My “Genre Fiction” class (click link for syllabus) is designed to be either an ordinary literature course or a creative writing course, depending on how the student wants to approach it. As a final project, students can choose to write a critical paper or a short story. However, most students in the past have written stories.
At this point in the semester, we have completed our exploration of detective fiction, reading Poe’s “Murders in the Rue Morgue,” Conan-Doyle’s “Adventure of the Speckled Band,” Dashiel Hammett’s The Maltese Falcon, and Walter Moseley’s Devil in a Blue Dress. We have begun the fantasy section of the course, reading two Conan stories by Robert E. Howard, “The Tower of the Elephant” and “Red Nails,” plus Tolkien’s The Hobbit. We are now reading a collection of short stories, The Secret History of Fantasy, edited by noted fantasy author Peter Beagle.
Throughout the course, students have been doing writing exercises from Ursula K. LeGuin’s wonderful writing book, Steering the Craft: A 21st-Century Guide to Sailing the Sea of Story. We have been discussing plot, characters, world creation, style, point of view, and other issues in story craft.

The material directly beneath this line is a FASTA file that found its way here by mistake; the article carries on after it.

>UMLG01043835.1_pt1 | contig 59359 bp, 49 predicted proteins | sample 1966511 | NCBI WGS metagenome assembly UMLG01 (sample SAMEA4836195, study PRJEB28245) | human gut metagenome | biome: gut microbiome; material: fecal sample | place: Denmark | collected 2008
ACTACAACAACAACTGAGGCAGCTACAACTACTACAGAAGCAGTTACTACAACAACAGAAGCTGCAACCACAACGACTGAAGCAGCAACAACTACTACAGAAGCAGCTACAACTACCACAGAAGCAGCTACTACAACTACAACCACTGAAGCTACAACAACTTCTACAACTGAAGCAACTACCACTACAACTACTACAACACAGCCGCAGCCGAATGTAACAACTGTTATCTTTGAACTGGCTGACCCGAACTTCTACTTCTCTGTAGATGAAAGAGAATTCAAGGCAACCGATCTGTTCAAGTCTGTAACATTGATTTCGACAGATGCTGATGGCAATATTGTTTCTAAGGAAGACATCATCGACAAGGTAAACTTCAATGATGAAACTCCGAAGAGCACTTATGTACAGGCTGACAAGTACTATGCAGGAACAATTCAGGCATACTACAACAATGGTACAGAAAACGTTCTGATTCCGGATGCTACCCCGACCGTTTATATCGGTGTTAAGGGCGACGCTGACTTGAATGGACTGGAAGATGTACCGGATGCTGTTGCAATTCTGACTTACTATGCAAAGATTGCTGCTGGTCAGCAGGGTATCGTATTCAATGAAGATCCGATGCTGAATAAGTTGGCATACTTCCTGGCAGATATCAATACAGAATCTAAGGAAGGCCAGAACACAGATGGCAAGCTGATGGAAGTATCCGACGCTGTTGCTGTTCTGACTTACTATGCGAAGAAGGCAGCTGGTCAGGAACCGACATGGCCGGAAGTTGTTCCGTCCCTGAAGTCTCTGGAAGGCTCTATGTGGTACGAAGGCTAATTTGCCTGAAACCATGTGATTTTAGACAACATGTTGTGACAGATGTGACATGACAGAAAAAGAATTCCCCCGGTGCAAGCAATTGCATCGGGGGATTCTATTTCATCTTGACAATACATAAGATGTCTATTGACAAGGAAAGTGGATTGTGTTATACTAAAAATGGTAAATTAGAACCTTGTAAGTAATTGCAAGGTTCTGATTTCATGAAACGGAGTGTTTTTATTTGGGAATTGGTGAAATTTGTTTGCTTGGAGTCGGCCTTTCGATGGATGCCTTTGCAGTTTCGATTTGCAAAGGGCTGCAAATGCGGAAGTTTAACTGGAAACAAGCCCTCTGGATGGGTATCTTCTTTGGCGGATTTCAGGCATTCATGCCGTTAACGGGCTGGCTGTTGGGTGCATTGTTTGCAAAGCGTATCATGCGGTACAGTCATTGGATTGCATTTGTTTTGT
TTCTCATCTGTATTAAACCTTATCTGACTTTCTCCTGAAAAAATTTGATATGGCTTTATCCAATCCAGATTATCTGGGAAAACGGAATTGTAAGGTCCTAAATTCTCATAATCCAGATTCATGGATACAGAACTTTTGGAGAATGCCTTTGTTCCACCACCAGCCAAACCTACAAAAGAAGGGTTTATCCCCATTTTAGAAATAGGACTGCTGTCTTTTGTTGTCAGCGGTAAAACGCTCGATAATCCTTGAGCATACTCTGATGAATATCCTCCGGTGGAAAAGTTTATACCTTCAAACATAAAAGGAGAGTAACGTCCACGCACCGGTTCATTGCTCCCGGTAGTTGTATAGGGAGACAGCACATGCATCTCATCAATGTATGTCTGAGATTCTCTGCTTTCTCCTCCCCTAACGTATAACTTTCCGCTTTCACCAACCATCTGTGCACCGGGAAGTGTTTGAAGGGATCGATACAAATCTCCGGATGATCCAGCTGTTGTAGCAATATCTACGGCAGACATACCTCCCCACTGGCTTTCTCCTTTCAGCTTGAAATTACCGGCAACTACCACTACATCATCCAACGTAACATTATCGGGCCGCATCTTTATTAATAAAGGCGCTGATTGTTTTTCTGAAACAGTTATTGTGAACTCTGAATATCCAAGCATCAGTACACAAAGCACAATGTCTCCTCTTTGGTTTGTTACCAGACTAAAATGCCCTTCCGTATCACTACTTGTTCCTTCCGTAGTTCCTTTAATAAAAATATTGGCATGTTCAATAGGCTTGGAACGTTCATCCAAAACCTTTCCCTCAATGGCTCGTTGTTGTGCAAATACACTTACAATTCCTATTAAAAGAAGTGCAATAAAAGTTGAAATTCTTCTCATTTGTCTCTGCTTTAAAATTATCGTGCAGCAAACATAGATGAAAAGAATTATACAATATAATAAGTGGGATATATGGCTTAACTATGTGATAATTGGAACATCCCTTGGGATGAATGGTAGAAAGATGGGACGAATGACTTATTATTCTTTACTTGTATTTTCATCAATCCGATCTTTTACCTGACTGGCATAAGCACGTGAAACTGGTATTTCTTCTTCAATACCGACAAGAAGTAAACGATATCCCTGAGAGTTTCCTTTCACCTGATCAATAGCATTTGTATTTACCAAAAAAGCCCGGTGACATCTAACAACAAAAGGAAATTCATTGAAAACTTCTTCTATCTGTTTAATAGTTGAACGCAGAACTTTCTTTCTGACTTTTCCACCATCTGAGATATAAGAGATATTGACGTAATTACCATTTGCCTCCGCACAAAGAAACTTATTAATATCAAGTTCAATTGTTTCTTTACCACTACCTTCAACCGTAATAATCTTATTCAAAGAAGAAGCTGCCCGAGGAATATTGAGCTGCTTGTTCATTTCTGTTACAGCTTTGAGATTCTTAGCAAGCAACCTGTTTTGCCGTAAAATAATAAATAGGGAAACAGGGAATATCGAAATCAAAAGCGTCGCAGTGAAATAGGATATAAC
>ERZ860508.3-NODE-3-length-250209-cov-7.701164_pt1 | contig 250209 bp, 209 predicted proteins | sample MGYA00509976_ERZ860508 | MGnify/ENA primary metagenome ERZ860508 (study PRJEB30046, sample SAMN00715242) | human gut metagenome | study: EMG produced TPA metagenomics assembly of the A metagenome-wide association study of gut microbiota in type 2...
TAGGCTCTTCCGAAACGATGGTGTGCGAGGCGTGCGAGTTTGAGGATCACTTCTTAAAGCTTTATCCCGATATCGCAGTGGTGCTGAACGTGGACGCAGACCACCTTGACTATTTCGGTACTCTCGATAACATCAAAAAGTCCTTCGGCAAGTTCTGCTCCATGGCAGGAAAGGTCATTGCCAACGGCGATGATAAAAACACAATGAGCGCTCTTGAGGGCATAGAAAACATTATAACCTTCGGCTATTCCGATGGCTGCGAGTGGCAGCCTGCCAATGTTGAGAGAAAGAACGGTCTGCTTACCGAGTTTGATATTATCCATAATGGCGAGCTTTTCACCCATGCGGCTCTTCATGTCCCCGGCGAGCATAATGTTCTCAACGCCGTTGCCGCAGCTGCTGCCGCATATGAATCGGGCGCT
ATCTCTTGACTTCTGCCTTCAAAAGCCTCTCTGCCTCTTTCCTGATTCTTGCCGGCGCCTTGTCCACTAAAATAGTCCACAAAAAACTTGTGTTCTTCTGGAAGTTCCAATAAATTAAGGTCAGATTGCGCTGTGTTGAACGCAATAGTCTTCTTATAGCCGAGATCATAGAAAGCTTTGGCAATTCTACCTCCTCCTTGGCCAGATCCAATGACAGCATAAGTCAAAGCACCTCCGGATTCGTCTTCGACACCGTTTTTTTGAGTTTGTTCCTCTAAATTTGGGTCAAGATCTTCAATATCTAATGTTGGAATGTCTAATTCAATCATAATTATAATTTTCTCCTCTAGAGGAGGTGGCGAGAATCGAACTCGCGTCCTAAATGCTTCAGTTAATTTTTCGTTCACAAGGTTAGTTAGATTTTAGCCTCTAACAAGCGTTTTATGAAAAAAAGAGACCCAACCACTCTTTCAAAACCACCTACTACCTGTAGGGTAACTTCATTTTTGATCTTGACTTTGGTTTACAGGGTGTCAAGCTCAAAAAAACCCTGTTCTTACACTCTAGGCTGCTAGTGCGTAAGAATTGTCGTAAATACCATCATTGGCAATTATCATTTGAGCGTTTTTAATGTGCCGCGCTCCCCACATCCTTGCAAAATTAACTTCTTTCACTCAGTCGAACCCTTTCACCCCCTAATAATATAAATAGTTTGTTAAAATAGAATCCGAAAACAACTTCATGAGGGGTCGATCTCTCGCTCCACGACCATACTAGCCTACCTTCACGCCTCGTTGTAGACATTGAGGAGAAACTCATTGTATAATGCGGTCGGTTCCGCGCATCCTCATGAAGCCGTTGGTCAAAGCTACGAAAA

Now, because of the Covid-19 pandemic, we must take our class online. For Tuesday, March 17, we are discussing two stories. I will post podcasts about them and the outlines I used to create the podcasts below.
Stephen King, “Mrs. Todd’s Shortcut”
Neil Gaiman, “Snow, Glass, Apples”
We are also reading Chapter 9 “Indirect Narration, or What Tells” in the Le Guin book. The first exercise in this chapter asks the students to write a page or two of dialogue between two characters without any description so that everything the reader knows about who they are comes from what they say. Students will post the results of this activity to their writing blogs.